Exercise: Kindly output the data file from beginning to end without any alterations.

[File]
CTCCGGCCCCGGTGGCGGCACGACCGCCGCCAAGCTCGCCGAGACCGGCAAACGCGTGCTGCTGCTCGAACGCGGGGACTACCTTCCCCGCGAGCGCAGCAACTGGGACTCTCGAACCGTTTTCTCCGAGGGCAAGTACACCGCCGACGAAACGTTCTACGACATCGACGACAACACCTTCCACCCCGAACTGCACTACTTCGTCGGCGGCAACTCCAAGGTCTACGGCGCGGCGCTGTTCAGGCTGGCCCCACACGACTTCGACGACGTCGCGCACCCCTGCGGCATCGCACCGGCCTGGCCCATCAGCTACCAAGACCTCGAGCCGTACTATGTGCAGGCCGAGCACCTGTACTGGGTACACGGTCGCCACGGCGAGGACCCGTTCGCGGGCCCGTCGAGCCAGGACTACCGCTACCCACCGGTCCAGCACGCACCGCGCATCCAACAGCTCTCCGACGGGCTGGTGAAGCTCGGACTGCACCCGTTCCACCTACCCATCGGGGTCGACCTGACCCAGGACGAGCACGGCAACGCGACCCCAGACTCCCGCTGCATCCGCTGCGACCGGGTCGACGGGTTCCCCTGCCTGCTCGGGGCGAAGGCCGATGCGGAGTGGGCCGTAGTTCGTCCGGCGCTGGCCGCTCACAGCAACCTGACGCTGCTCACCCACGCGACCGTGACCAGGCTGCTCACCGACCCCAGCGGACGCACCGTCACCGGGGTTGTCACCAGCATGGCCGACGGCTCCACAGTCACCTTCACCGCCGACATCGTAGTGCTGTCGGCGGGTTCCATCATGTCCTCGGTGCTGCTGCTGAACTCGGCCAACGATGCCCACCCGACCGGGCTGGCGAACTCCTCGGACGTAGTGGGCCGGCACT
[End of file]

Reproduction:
CTCCGGCCCCGGTGGCGGCACGACCGCCGCCAAGCTCGCCGAGACCGGCAAACGCGTGCTGCTGCTCGAACGCGGGGACTACCTTCCCCGCGAGCGCAGCAACTGGGACTCTCGAACCGTTTTCTCCGAGGGCAAGTACACCGCCGACGAAACGTTCTACGACATCGACGACAACACCTTCCACCCCGAACTGCACTACTTCGTCGGCGGCAACTCCAAGGTCTACGGCGCGGCGCTGTTCAGGCTGGCCCCACACGACTTCGACGACGTCGCGCACCCCTGCGGCATCGCACCGGCCTGGCCCATCAGCTACCAAGACCTCGAGCCGTACTATGTGCAGGCCGAGCACCTGTACTGGGTACACGGTCGCCACGGCGAGGACCCGTTCGCGGGCCCGTCGAGCCAGGACTACCGCTACCCACCGGTCCAGCACGCACCGCGCATCCAACAGCTCTCCGACGGGCTGGTGAAGCTCGGACTGCACCCGTTCCACCTACCCATCGGGGTCGACCTGACCCAGGACGAGCACGGCAACGCGACCCCAGACTCCCGCTGCATCCGCTGCGACCGGGTCGACGGGTTCCCCTGCCTGCTCGGGGCGAAGGCCGATGCGGAGTGGGCCGTAGTTCGTCCGGCGCTGGCCGCTCACAGCAACCTGACGCTGCTCACCCACGCGACCGTGACCAGGCTGCTCACCGACCCCAGCGGACGCACCGTCACCGGGGTTGTCACCAGCATGGCCGACGGCTCCACAGTCACCTTCACCGCCGACATCGTAGTGCTGTCGGCGGGTTCCATCATGTCCTCGGTGCTGCTGCTGAACTCGGCCAACGATGCCCACCCGACCGGGCTGGCGAACTCCTCGGACGTAGTGGGCCGGCACT